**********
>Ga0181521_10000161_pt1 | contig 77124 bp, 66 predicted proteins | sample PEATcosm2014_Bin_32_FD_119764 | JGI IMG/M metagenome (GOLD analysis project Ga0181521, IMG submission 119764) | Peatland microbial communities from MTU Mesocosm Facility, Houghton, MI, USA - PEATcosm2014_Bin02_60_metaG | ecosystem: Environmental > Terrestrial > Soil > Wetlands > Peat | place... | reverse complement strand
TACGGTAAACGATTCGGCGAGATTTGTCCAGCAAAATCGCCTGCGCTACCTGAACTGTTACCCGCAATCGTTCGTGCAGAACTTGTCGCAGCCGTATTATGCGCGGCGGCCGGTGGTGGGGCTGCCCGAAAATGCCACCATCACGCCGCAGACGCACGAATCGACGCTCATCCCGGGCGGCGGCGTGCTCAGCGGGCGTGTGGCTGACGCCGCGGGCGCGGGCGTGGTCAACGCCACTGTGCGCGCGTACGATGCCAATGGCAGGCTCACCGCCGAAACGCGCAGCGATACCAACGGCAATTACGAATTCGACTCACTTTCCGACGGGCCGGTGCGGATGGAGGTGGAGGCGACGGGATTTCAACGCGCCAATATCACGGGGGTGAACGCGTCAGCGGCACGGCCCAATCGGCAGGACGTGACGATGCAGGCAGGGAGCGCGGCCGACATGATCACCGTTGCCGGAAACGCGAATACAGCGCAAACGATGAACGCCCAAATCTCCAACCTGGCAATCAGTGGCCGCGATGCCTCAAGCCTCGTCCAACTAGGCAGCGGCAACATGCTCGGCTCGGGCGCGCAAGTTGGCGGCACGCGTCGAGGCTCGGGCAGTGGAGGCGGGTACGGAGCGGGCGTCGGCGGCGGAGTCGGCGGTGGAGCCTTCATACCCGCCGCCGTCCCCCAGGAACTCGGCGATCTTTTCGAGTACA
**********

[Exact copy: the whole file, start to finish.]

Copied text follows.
>Ga0181521_10000161_pt1 | contig 77124 bp, 66 predicted proteins | sample PEATcosm2014_Bin_32_FD_119764 | JGI IMG/M metagenome (GOLD analysis project Ga0181521, IMG submission 119764) | Peatland microbial communities from MTU Mesocosm Facility, Houghton, MI, USA - PEATcosm2014_Bin02_60_metaG | ecosystem: Environmental > Terrestrial > Soil > Wetlands > Peat | place... | reverse complement strand
TACGGTAAACGATTCGGCGAGATTTGTCCAGCAAAATCGCCTGCGCTACCTGAACTGTTACCCGCAATCGTTCGTGCAGAACTTGTCGCAGCCGTATTATGCGCGGCGGCCGGTGGTGGGGCTGCCCGAAAATGCCACCATCACGCCGCAGACGCACGAATCGACGCTCATCCCGGGCGGCGGCGTGCTCAGCGGGCGTGTGGCTGACGCCGCGGGCGCGGGCGTGGTCAACGCCACTGTGCGCGCGTACGATGCCAATGGCAGGCTCACCGCCGAAACGCGCAGCGATACCAACGGCAATTACGAATTCGACTCACTTTCCGACGGGCCGGTGCGGATGGAGGTGGAGGCGACGGGATTTCAACGCGCCAATATCACGGGGGTGAACGCGTCAGCGGCACGGCCCAATCGGCAGGACGTGACGATGCAGGCAGGGAGCGCGGCCGACATGATCACCGTTGCCGGAAACGCGAATACAGCGCAAACGATGAACGCCCAAATCTCCAACCTGGCAATCAGTGGCCGCGATGCCTCAAGCCTCGTCCAACTAGGCAGCGGCAACATGCTCGGCTCGGGCGCGCAAGTTGGCGGCACGCGTCGAGGCTCGGGCAGTGGAGGCGGGTACGGAGCGGGCGTCGGCGGCGGAGTCGGCGGTGGAGCCTTCATACCCGCCGCCGTCCCCCAGGAACTCGGCGATCTTTTCGAGTACA